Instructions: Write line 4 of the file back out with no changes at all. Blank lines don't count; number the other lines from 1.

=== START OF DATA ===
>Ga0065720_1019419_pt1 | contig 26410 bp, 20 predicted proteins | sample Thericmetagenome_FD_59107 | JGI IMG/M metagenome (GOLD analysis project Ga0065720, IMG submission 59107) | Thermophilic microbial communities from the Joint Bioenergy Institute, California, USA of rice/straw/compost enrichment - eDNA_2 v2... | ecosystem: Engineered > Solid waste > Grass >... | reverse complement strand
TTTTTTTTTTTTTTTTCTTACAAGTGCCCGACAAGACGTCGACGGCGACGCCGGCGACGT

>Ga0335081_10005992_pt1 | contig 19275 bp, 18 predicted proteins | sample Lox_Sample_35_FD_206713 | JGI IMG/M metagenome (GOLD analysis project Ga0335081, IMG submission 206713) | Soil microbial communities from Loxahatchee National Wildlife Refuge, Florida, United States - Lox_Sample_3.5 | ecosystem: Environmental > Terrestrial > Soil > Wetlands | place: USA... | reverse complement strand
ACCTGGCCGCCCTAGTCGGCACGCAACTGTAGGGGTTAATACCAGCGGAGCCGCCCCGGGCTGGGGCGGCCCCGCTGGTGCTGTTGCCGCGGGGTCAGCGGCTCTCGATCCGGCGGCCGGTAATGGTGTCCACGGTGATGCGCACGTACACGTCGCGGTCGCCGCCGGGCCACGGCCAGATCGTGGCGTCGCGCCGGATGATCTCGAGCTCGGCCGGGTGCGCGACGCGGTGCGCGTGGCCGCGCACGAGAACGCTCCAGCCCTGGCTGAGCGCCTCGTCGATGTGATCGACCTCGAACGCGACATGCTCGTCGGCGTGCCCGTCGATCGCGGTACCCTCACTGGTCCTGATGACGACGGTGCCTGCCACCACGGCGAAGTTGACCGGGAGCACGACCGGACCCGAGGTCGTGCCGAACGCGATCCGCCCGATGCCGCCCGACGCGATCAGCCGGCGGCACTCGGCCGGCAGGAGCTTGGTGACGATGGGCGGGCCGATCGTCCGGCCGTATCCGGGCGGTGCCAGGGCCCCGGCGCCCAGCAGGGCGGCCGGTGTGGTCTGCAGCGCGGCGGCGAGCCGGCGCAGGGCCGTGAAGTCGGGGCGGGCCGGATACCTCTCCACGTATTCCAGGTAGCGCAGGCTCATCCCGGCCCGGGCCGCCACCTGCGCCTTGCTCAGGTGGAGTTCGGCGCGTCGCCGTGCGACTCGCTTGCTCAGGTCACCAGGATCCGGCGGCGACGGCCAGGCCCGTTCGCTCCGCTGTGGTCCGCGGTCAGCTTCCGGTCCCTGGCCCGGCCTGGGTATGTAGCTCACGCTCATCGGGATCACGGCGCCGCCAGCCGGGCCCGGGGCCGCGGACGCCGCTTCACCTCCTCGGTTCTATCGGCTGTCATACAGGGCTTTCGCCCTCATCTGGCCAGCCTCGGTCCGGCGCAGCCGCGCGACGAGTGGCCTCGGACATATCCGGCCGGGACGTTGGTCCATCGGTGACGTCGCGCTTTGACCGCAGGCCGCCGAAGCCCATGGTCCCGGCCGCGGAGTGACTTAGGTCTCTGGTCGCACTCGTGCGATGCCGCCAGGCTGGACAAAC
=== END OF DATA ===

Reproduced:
ACCTGGCCGCCCTAGTCGGCACGCAACTGTAGGGGTTAATACCAGCGGAGCCGCCCCGGGCTGGGGCGGCCCCGCTGGTGCTGTTGCCGCGGGGTCAGCGGCTCTCGATCCGGCGGCCGGTAATGGTGTCCACGGTGATGCGCACGTACACGTCGCGGTCGCCGCCGGGCCACGGCCAGATCGTGGCGTCGCGCCGGATGATCTCGAGCTCGGCCGGGTGCGCGACGCGGTGCGCGTGGCCGCGCACGAGAACGCTCCAGCCCTGGCTGAGCGCCTCGTCGATGTGATCGACCTCGAACGCGACATGCTCGTCGGCGTGCCCGTCGATCGCGGTACCCTCACTGGTCCTGATGACGACGGTGCCTGCCACCACGGCGAAGTTGACCGGGAGCACGACCGGACCCGAGGTCGTGCCGAACGCGATCCGCCCGATGCCGCCCGACGCGATCAGCCGGCGGCACTCGGCCGGCAGGAGCTTGGTGACGATGGGCGGGCCGATCGTCCGGCCGTATCCGGGCGGTGCCAGGGCCCCGGCGCCCAGCAGGGCGGCCGGTGTGGTCTGCAGCGCGGCGGCGAGCCGGCGCAGGGCCGTGAAGTCGGGGCGGGCCGGATACCTCTCCACGTATTCCAGGTAGCGCAGGCTCATCCCGGCCCGGGCCGCCACCTGCGCCTTGCTCAGGTGGAGTTCGGCGCGTCGCCGTGCGACTCGCTTGCTCAGGTCACCAGGATCCGGCGGCGACGGCCAGGCCCGTTCGCTCCGCTGTGGTCCGCGGTCAGCTTCCGGTCCCTGGCCCGGCCTGGGTATGTAGCTCACGCTCATCGGGATCACGGCGCCGCCAGCCGGGCCCGGGGCCGCGGACGCCGCTTCACCTCCTCGGTTCTATCGGCTGTCATACAGGGCTTTCGCCCTCATCTGGCCAGCCTCGGTCCGGCGCAGCCGCGCGACGAGTGGCCTCGGACATATCCGGCCGGGACGTTGGTCCATCGGTGACGTCGCGCTTTGACCGCAGGCCGCCGAAGCCCATGGTCCCGGCCGCGGAGTGACTTAGGTCTCTGGTCGCACTCGTGCGATGCCGCCAGGCTGGACAAAC